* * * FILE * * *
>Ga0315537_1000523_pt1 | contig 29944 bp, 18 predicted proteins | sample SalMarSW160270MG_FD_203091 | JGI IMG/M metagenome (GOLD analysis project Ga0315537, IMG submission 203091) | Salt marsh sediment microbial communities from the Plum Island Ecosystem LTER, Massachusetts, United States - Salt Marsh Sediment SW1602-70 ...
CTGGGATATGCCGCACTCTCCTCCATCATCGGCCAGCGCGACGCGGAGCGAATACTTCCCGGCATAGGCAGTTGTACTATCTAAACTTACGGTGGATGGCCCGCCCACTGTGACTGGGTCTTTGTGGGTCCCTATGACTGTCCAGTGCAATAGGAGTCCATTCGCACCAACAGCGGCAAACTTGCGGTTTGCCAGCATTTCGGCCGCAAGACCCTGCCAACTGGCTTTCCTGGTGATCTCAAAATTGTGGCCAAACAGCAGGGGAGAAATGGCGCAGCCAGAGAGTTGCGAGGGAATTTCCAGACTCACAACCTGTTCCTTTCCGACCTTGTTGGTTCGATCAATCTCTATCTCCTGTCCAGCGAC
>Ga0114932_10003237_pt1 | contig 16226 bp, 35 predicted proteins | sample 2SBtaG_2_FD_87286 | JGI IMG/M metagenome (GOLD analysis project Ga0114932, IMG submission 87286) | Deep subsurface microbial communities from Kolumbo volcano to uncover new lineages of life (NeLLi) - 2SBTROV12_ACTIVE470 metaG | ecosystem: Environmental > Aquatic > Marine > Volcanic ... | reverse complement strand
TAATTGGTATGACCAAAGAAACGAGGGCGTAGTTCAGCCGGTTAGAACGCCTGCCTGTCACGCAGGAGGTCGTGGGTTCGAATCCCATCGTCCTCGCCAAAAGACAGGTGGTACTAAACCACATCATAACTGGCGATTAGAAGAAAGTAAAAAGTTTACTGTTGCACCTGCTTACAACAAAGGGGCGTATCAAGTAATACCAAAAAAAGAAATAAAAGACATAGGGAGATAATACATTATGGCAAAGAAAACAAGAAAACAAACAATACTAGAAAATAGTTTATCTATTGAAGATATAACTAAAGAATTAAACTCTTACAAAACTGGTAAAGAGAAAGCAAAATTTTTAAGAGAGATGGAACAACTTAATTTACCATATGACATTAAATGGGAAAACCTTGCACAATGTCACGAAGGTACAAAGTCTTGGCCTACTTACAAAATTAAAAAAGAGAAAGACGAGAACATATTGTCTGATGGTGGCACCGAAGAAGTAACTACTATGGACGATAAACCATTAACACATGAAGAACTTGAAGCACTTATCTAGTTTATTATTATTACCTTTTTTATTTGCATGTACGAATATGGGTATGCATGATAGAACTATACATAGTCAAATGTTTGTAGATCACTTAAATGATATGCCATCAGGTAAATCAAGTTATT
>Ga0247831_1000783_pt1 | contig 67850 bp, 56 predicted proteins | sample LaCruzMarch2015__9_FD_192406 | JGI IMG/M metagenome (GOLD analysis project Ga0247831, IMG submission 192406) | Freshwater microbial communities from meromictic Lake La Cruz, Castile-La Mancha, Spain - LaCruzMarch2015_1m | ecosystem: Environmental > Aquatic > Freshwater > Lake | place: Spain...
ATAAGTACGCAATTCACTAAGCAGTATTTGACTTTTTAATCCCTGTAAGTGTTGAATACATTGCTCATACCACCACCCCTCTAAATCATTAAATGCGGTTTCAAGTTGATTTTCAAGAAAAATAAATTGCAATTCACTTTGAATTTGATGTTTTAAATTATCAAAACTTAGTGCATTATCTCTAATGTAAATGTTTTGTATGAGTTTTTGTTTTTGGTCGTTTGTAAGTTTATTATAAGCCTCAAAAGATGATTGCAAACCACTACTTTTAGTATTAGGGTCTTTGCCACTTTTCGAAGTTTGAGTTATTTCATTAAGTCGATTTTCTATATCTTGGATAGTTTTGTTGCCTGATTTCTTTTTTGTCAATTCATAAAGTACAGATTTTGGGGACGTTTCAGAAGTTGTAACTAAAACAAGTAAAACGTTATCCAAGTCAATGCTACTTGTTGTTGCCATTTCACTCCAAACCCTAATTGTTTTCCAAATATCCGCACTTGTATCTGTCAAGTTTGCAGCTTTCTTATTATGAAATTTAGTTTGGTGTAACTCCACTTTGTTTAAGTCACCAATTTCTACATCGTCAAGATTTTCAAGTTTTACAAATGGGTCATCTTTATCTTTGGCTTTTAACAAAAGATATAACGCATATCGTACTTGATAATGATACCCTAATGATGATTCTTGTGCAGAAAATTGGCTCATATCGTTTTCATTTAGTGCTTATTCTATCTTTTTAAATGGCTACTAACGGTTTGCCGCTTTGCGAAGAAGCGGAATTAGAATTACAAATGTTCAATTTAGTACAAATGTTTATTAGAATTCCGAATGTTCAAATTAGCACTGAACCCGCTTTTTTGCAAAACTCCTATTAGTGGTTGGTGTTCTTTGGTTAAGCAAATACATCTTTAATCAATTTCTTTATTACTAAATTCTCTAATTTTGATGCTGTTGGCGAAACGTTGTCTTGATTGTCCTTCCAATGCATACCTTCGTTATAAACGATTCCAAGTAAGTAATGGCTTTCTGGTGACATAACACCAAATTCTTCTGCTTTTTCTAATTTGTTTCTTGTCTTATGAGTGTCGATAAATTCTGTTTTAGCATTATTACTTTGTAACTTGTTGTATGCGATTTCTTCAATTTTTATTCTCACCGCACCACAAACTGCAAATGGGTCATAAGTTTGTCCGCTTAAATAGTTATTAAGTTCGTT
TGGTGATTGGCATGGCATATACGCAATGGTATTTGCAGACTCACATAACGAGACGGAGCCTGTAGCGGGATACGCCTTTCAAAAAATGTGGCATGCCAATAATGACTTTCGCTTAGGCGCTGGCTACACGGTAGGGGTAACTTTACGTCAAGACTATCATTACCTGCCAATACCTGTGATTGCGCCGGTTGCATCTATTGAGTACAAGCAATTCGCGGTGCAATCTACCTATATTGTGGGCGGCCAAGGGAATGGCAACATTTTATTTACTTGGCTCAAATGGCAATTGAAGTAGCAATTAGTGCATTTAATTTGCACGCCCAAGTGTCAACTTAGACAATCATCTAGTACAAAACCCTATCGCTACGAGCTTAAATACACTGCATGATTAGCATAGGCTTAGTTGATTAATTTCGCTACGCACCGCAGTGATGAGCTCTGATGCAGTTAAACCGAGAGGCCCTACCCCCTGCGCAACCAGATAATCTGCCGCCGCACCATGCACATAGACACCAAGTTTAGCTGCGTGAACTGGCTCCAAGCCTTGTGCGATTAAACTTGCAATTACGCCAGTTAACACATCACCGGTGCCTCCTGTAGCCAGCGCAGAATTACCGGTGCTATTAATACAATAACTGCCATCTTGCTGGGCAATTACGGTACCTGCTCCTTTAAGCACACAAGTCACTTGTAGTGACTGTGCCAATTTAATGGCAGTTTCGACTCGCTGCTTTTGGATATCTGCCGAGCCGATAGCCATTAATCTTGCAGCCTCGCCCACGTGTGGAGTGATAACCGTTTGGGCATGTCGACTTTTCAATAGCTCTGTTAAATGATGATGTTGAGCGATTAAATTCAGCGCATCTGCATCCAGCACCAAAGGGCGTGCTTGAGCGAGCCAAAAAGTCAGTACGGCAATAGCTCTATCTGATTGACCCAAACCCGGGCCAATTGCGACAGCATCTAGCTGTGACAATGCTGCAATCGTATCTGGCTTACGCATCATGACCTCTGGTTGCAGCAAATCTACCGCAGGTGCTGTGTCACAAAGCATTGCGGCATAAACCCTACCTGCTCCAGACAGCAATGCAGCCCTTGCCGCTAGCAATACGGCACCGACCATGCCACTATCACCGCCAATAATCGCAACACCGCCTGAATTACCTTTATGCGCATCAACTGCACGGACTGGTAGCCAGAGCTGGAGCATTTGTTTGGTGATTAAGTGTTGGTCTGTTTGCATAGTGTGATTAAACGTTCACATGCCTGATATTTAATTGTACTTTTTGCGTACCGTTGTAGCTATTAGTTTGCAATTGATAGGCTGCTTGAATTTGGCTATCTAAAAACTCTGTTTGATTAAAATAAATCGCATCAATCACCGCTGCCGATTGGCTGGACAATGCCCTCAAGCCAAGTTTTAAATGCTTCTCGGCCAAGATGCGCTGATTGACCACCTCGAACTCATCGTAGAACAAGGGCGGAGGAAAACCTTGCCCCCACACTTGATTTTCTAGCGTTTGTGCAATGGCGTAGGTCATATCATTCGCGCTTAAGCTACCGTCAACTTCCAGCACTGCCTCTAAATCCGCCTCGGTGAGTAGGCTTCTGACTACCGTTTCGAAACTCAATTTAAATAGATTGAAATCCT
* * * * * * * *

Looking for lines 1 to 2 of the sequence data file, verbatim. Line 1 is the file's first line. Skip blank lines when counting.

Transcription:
>Ga0315537_1000523_pt1 | contig 29944 bp, 18 predicted proteins | sample SalMarSW160270MG_FD_203091 | JGI IMG/M metagenome (GOLD analysis project Ga0315537, IMG submission 203091) | Salt marsh sediment microbial communities from the Plum Island Ecosystem LTER, Massachusetts, United States - Salt Marsh Sediment SW1602-70 ...
CTGGGATATGCCGCACTCTCCTCCATCATCGGCCAGCGCGACGCGGAGCGAATACTTCCCGGCATAGGCAGTTGTACTATCTAAACTTACGGTGGATGGCCCGCCCACTGTGACTGGGTCTTTGTGGGTCCCTATGACTGTCCAGTGCAATAGGAGTCCATTCGCACCAACAGCGGCAAACTTGCGGTTTGCCAGCATTTCGGCCGCAAGACCCTGCCAACTGGCTTTCCTGGTGATCTCAAAATTGTGGCCAAACAGCAGGGGAGAAATGGCGCAGCCAGAGAGTTGCGAGGGAATTTCCAGACTCACAACCTGTTCCTTTCCGACCTTGTTGGTTCGATCAATCTCTATCTCCTGTCCAGCGAC